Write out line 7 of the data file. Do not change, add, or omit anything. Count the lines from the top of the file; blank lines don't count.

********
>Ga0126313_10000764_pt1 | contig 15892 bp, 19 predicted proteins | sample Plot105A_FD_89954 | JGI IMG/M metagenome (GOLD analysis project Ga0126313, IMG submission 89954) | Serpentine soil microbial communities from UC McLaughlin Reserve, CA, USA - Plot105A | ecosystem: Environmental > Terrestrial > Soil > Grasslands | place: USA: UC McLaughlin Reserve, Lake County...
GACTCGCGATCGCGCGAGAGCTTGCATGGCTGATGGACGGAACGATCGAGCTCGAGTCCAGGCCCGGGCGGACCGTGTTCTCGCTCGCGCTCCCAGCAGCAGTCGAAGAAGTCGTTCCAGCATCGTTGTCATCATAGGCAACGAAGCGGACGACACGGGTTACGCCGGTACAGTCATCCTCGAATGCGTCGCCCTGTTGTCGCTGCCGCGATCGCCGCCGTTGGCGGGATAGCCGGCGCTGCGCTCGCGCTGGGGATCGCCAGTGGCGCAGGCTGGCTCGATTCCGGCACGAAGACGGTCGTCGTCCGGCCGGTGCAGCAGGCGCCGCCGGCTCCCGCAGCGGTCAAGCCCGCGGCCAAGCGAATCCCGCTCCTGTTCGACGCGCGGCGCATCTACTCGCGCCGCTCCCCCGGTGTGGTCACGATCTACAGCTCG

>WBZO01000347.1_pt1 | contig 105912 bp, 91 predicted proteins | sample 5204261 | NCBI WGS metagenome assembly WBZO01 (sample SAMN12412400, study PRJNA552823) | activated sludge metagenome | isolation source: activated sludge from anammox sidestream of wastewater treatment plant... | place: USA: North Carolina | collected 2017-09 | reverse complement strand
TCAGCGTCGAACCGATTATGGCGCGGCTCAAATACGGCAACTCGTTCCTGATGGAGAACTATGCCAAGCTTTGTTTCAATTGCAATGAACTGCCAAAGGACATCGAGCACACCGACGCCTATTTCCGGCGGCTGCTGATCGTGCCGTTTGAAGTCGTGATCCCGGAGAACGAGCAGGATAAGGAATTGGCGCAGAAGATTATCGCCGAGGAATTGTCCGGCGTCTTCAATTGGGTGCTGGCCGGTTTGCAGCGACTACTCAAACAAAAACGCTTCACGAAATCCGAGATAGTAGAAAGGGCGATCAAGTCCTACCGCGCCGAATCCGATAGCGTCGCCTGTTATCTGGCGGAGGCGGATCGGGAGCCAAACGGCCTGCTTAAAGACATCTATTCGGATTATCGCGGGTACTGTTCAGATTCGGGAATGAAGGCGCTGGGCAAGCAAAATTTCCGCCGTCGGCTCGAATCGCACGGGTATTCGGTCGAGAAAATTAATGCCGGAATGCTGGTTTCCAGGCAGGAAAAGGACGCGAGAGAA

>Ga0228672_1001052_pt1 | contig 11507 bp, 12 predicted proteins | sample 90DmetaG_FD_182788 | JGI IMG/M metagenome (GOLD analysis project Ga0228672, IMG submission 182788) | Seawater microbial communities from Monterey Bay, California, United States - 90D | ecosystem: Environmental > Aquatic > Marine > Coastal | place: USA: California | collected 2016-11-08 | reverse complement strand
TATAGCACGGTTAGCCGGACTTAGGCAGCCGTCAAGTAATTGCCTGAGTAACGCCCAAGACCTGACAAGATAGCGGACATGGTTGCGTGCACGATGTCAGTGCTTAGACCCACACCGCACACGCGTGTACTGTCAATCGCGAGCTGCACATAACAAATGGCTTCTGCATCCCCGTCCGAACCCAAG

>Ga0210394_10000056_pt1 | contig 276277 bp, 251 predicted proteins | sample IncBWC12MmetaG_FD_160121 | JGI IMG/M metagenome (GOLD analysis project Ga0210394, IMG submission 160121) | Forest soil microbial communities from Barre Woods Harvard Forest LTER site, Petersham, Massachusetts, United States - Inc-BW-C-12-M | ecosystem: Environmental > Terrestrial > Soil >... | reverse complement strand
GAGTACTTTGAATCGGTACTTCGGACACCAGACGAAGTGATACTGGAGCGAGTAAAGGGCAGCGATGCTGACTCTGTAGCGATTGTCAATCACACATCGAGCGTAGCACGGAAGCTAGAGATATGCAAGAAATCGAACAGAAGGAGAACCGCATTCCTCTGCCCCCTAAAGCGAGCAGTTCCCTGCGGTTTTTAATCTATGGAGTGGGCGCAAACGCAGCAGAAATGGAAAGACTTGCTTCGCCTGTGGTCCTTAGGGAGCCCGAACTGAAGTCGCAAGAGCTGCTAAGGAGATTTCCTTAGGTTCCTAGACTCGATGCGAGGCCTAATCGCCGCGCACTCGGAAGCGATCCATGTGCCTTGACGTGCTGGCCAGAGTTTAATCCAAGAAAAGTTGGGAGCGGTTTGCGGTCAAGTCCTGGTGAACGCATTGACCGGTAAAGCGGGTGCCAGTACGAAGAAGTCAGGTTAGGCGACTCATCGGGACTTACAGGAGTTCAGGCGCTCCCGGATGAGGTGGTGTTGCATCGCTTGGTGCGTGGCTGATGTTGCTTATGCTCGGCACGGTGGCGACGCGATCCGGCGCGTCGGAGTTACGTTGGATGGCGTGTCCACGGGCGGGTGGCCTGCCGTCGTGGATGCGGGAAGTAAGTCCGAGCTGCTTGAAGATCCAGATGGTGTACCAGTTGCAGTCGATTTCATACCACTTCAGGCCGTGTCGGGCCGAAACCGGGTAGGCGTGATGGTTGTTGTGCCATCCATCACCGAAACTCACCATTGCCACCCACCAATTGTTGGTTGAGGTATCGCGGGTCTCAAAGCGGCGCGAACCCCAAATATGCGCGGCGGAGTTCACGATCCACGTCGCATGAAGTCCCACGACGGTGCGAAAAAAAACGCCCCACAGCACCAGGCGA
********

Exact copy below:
>Ga0210394_10000056_pt1 | contig 276277 bp, 251 predicted proteins | sample IncBWC12MmetaG_FD_160121 | JGI IMG/M metagenome (GOLD analysis project Ga0210394, IMG submission 160121) | Forest soil microbial communities from Barre Woods Harvard Forest LTER site, Petersham, Massachusetts, United States - Inc-BW-C-12-M | ecosystem: Environmental > Terrestrial > Soil >... | reverse complement strand